Ultimately, it was desperation that made me pick up Saints Row: The Third. I was bored of every single game and it looked like it would fill the open-world gap left by my having just completed the final GTA expansion pack, The Ballad of Gay Tony. It was cheap in CEX. I bought it.

It was a revelation. Violent, yes. Sexist, yes, at times*. Lacking the polish of the GTA franchise, hell yes. But beneath all that was a game that wanted to be loved. That gave you sex and violence and cars and guns and drugs with a wink and a grin.

The story was paper-thin – defeat three other gangs, then fight against The Man to claim the city as your own – but it was told with a bold freshness entirely in keeping with the chaos the character caused. Ludonarrative dissonance was a distant memory – if your unnamed central character didn’t turn up to a cut scene in a half-wrecked car dripping with zombie blood it might look odd. The music was good, and again customisable enough to put you in control. And it had Burt Reynolds playing Burt Reynolds as a character you could call on to help you in a fight.

When Saints Row IV looked like it was in trouble, it was potentially a sad day for gaming. Not so much that we would lose big franchise, but that we would lose one that understood the joy gaming could, perhaps should, deal in. Thankfully, I suspect too much money had been sunk into the project to kill it off and it was too close to release to be mothballed like a common Duke. So it was that Saints Row IV was released last month, amid some small fanfare over novelties such as the Dubstep Gun and the $1m publicity-stunt edition.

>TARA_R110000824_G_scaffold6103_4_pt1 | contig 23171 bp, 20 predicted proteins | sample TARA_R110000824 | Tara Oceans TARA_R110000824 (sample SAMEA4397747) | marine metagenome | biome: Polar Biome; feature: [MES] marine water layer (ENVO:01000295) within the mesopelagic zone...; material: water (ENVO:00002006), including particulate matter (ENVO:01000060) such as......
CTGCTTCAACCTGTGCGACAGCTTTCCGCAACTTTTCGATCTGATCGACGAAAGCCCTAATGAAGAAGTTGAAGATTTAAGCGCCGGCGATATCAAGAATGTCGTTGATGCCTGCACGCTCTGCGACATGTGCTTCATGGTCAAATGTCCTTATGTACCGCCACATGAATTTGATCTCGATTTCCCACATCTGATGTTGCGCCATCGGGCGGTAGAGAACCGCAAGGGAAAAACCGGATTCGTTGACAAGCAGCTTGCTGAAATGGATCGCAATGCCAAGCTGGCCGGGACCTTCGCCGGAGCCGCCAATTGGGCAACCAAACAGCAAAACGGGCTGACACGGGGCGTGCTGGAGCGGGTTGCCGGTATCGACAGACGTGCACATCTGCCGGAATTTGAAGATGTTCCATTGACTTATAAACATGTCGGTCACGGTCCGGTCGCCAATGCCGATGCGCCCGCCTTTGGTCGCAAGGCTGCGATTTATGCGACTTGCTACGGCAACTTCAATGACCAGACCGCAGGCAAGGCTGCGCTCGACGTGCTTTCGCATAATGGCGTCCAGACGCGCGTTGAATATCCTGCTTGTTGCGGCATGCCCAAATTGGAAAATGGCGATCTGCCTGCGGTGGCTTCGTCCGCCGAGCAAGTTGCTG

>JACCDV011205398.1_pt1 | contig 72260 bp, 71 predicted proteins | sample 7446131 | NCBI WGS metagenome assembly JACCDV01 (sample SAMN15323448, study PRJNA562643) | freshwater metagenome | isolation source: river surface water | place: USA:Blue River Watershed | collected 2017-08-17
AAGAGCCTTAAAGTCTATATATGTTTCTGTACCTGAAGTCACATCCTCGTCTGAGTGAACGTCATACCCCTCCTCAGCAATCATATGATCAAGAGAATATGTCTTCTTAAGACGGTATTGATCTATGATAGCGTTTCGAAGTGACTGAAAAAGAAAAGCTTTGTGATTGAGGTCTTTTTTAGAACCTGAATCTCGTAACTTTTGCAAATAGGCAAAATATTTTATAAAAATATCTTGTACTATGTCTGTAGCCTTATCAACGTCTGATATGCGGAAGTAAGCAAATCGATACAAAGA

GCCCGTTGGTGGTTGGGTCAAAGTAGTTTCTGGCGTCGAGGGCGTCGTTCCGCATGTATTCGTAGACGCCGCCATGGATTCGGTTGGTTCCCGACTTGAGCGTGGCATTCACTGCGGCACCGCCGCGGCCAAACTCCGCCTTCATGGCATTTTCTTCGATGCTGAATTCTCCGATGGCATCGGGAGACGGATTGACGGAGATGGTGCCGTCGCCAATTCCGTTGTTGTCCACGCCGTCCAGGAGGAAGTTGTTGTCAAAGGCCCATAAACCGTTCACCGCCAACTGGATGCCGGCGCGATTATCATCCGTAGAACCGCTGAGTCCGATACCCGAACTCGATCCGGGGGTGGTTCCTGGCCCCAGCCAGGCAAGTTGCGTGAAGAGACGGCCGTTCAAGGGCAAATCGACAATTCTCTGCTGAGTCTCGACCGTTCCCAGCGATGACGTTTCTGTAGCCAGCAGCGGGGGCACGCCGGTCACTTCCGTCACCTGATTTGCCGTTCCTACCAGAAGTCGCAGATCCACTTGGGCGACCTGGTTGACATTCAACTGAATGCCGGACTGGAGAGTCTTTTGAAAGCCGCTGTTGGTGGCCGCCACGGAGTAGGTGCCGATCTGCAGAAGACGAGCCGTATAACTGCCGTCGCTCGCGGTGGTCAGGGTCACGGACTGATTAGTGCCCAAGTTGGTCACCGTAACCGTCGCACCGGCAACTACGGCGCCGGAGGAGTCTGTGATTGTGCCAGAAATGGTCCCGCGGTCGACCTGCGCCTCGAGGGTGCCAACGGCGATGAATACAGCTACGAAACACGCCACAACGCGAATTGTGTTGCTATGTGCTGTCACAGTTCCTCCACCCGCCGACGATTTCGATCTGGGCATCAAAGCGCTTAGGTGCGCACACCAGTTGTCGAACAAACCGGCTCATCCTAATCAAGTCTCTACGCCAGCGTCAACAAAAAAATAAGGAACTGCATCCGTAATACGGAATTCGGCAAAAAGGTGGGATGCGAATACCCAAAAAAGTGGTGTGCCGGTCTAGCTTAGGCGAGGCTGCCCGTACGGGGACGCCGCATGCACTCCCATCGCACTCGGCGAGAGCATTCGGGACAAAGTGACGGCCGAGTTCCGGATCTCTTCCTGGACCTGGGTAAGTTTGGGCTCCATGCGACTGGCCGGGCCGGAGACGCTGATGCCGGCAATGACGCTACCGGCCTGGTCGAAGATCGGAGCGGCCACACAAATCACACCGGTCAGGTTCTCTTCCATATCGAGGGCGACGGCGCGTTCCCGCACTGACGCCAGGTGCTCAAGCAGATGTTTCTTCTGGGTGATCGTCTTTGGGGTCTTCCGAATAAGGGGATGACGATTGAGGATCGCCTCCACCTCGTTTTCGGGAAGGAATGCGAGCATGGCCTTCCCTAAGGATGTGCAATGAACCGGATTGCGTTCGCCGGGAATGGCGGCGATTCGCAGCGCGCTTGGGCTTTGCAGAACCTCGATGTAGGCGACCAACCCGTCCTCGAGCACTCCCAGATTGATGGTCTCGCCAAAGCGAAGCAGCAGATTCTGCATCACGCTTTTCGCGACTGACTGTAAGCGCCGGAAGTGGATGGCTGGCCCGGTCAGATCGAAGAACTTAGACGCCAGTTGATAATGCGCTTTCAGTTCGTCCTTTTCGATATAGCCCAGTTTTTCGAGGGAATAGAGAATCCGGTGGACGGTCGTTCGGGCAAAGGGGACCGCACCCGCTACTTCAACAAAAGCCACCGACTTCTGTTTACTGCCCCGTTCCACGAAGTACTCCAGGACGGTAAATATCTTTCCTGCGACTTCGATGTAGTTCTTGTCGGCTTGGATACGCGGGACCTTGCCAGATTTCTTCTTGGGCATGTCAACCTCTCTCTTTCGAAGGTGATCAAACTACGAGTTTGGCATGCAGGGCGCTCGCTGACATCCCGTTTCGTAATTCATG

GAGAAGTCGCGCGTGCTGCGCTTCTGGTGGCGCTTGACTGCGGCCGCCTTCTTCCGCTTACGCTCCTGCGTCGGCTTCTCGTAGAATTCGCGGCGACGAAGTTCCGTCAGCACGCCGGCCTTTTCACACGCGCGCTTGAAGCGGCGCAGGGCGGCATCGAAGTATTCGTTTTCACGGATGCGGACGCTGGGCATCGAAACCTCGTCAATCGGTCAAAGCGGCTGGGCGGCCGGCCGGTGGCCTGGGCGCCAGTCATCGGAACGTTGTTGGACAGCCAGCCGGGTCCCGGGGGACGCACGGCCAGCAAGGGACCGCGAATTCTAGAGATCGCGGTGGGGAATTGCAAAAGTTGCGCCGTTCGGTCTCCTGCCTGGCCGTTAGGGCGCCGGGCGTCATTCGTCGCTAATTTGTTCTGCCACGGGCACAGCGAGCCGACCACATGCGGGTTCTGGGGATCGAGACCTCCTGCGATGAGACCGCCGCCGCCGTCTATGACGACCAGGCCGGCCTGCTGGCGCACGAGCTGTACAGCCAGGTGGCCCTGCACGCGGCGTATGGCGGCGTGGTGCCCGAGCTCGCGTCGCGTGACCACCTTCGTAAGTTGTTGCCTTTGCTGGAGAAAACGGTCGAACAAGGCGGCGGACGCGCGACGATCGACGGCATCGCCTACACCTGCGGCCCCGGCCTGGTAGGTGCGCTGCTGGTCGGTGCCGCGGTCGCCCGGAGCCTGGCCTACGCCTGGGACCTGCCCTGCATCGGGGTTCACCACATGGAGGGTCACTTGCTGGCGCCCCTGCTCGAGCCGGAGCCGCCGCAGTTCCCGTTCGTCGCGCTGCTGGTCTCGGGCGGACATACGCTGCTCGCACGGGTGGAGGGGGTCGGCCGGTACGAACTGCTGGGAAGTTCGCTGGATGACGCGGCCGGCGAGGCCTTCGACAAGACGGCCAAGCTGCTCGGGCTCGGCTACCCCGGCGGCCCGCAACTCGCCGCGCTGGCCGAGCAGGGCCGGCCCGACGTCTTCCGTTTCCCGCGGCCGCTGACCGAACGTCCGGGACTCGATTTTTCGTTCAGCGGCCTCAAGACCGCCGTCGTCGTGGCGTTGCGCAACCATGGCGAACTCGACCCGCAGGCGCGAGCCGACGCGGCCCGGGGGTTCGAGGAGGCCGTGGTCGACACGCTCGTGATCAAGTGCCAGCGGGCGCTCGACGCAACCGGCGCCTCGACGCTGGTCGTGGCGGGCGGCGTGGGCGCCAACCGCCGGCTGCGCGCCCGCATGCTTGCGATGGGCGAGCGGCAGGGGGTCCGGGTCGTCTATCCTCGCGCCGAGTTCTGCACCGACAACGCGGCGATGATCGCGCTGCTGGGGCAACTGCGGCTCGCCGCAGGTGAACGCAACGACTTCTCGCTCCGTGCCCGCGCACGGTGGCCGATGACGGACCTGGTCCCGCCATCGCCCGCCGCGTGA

I will not suggest it was worth a million dollars, even with a Lamborghini and holiday in space thrown in. I won’t even suggest it is worth the £80 charged for the Super Dangerous Wub Wub Edition with replica Dubstep Gun (the game’s signature weapon is also one of its most baffling – a gun that fires lethal dubstep that makes the target disintegrate and onlookers shake their asses). But it is more than worth picking up, maybe even in favour of GTA V, because it does one thing better than any other game I’ve played – it makes me laugh. Sometime because it’s straight up funny and sometimes I’m laughing with sheer delight.

Take, for example, the story structure. By the end of the introduction – not even the tutorial, the introduction – you’ve manually defused a nuclear missile in flight to the strains of Aerosmith and almost immediately become President of the United States. By the end of the third mission you’re Neo fighting an alien invasion. It just gets crazier from there, because by setting their game in a simulation of the city from the previous game, Volition have burned through any final fucks they had left to give about reality.